Monday, September 19, 2011

Jay Carney Speaks For Obama RE: Troy Davis

I hope this is a transcript error. He's supposed to be executed Wednesday night midnight.

R. CARNEY: Thank you, guys.

Okay, let’s move on here. April, you have your hand up?

Q Jay, I want to ask you a couple of questions about the death penalty issue, especially as we’re seeing September 31st [sic] as the date for Troy Davis to possibly be executed. Where does this administration stand on issues of the death penalty, particularly when there is a question about a person’s guilt or innocence?

MR. CARNEY: Well, as you know, the President has written that he believes the death penalty does little to deter crime but that some crimes merit the ultimate punishment. Some of you may also recall that when the President was in the Illinois State Senate this was an issue where he worked across the aisle to find common ground.

With regard to the specific case, I haven’t talked to the President about that, and I would refer questions about it to the Department of Justice.

Q A follow-up on that, please. Congress has several bills that I understand the Justice Department is in support of review of the criminal punishment system, as well as death penalty. Why is there a review when some things, particularly in a death penalty case, on racial aspects, there are -- we know that certain groups of people are on death row and a lot of those cases those people are found to be innocent. So is there any thought of a moratorium on death penalty cases right now with all the questions that are --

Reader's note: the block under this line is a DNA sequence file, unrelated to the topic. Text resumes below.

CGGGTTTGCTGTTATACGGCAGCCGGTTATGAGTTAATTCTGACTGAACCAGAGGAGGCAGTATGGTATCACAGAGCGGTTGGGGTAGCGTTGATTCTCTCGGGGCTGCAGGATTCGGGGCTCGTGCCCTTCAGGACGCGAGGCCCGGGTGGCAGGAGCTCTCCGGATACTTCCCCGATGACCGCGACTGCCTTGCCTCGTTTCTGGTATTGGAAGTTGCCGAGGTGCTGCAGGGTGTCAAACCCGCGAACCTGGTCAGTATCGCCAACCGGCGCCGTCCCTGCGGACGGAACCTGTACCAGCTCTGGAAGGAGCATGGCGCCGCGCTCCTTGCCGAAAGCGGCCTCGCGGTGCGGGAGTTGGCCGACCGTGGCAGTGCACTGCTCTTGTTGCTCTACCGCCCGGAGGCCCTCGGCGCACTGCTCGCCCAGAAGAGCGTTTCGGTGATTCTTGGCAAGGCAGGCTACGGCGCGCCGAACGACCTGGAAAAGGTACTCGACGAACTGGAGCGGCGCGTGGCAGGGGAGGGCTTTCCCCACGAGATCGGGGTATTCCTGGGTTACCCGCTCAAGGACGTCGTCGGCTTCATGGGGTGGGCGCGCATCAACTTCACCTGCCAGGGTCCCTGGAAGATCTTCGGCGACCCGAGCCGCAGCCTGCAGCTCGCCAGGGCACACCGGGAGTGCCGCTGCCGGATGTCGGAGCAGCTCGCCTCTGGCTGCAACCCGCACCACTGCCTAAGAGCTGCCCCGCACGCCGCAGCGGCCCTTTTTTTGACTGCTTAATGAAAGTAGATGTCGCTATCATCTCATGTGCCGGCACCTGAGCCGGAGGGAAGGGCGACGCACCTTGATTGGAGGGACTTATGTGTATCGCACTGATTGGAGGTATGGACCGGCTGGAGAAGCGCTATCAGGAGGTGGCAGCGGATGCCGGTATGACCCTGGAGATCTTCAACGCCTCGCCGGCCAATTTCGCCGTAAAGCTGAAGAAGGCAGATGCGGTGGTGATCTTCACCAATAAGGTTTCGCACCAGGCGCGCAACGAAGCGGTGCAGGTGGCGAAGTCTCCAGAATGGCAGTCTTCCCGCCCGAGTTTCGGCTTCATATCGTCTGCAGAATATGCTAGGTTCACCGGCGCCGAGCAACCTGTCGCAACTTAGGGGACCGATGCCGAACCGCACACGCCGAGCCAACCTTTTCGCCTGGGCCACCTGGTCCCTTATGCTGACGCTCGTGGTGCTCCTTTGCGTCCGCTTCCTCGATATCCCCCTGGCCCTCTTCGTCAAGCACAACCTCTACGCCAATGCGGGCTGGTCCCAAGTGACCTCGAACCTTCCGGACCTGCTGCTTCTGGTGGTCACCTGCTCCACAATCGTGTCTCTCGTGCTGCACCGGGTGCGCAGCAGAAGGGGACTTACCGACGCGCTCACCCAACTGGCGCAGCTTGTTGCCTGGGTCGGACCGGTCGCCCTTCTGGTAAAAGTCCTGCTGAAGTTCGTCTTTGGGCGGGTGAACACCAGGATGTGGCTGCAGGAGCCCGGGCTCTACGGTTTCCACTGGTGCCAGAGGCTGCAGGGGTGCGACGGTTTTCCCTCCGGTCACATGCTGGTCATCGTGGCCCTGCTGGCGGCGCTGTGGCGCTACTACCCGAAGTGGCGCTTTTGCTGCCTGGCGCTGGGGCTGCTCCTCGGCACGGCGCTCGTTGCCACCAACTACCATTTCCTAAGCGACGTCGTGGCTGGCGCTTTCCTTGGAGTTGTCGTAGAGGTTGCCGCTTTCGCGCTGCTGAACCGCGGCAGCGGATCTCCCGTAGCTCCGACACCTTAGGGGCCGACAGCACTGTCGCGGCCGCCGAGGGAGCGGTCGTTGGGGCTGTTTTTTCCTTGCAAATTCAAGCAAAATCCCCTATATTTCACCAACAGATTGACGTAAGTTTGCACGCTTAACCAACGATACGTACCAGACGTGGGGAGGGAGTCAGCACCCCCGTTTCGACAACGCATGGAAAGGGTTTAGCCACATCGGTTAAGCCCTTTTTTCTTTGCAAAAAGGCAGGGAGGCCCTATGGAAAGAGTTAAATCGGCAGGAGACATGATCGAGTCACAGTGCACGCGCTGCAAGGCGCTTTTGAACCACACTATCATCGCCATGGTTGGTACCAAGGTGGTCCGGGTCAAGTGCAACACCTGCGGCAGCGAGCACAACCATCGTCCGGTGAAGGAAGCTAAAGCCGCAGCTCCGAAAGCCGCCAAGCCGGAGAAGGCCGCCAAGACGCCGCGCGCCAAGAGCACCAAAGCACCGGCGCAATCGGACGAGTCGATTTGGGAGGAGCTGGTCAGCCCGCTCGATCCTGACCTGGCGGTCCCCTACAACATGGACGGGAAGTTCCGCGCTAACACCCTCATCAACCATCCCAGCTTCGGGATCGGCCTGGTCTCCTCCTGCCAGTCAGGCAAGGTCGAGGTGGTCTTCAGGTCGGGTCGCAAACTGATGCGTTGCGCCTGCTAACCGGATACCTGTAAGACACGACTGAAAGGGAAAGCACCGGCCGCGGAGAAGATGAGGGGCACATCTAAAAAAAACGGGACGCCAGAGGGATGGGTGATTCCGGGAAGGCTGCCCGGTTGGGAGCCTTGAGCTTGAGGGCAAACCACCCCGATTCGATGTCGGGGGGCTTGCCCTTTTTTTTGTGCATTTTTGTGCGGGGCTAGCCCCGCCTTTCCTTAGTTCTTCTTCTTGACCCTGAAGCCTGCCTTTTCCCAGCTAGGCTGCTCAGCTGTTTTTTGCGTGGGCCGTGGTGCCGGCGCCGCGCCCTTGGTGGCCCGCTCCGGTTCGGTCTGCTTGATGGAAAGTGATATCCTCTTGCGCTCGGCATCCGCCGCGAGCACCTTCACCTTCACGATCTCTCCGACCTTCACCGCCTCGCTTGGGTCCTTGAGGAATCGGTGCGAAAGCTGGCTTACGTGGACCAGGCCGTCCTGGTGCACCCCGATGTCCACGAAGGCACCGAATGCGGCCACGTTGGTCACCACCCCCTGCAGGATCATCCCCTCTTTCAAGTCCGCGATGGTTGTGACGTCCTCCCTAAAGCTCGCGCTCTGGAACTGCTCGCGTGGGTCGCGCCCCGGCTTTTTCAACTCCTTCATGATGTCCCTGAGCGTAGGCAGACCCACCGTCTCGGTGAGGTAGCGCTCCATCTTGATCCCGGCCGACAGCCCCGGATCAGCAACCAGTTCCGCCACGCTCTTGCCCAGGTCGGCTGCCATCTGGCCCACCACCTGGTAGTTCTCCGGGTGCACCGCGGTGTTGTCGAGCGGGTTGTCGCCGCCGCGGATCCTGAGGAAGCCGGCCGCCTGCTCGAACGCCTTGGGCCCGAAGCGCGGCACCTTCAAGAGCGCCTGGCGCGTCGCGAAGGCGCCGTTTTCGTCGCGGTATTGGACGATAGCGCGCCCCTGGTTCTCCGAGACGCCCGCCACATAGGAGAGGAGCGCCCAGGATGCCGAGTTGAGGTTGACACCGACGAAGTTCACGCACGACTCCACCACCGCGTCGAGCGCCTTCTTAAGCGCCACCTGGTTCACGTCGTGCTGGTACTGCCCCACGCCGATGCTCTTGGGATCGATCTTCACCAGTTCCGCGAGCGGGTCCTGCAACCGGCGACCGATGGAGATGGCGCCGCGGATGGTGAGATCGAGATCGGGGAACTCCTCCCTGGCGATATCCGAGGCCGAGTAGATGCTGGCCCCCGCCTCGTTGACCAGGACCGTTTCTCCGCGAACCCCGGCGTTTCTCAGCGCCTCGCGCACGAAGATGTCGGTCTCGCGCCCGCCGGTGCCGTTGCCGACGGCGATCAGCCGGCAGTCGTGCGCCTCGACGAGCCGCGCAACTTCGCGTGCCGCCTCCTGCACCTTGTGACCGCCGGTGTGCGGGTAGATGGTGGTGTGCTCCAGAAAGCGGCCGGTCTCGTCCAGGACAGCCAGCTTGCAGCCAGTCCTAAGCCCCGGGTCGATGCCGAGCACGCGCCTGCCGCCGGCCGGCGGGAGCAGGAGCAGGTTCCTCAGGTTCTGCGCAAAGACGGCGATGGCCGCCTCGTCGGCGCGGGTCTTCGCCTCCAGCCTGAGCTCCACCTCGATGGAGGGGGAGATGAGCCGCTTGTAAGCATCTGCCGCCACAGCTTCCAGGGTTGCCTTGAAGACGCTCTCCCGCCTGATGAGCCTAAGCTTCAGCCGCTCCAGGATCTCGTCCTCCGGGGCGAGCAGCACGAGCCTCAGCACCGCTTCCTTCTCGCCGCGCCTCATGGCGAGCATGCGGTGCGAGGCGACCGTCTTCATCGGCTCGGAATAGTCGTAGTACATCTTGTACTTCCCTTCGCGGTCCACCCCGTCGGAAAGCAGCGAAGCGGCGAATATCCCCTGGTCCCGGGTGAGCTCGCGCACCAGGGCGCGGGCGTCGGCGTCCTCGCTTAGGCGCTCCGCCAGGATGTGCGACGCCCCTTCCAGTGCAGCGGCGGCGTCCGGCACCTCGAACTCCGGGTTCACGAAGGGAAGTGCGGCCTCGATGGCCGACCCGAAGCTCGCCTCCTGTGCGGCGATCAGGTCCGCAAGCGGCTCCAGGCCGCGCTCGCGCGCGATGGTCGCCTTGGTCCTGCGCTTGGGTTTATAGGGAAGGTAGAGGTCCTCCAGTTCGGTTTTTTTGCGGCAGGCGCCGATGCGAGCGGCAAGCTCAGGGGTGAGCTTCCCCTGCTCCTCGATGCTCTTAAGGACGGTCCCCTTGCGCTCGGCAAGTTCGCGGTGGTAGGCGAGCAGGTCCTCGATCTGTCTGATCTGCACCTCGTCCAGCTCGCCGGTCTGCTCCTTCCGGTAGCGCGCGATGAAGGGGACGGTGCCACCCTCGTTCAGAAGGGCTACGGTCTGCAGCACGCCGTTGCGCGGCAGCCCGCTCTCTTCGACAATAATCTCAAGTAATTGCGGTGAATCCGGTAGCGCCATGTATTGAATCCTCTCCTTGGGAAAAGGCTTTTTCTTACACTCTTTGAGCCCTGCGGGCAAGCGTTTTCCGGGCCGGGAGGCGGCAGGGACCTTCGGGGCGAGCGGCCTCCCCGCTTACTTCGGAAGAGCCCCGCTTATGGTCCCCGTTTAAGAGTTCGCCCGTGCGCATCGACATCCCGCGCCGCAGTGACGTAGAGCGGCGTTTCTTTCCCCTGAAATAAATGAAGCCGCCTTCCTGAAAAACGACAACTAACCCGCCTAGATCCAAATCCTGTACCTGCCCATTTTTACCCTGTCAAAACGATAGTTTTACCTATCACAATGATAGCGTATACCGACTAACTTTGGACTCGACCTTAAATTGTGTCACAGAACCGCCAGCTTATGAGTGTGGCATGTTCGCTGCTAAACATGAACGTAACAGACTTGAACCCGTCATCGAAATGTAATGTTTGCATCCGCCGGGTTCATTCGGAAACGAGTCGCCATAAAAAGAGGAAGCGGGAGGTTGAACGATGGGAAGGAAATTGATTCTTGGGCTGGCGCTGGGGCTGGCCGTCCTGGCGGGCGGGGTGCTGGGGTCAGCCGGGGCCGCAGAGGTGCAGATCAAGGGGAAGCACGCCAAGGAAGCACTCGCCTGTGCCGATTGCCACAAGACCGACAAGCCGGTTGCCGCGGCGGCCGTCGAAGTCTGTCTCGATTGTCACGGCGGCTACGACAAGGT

MR. CARNEY: I’m not aware of a review of that nature. There may be one, but, yes, I would direct you to the Department of Justice if, in fact, they're doing that kind of review. But I’m not aware of that kind of discussion going on.

Q Can you get Justice to talk about it at least?

MR. CARNEY: Well, honestly, Justice is an independent -- is an agency that decides when it deals with the press how it will answer those questions.

Q I’m sorry, Jay. Just to piggyback on what April said, because she and I are obviously on the same plane today. The President was supposed to speak at the Martin Luther King Memorial dedication. And two of the people that I got a chance to interview at that dedication said that if Dr. King were alive today, an issue that would be most on his mind would be the mass incarceration of African Americans. I just wanted to maybe follow up with -- just wanted to get the President’s stance on that. Do you know where he stands on this issue?

MR. CARNEY: Again, this is an issue, broadly speaking, both the death penalty and broader issues in terms of crime and punishment, that the President as a state senator or senator and a candidate, as well as President, has addressed with regards to -- in terms of his views on it. And he will, as you know, speak when the ceremony has been rescheduled, he'll speak at that event.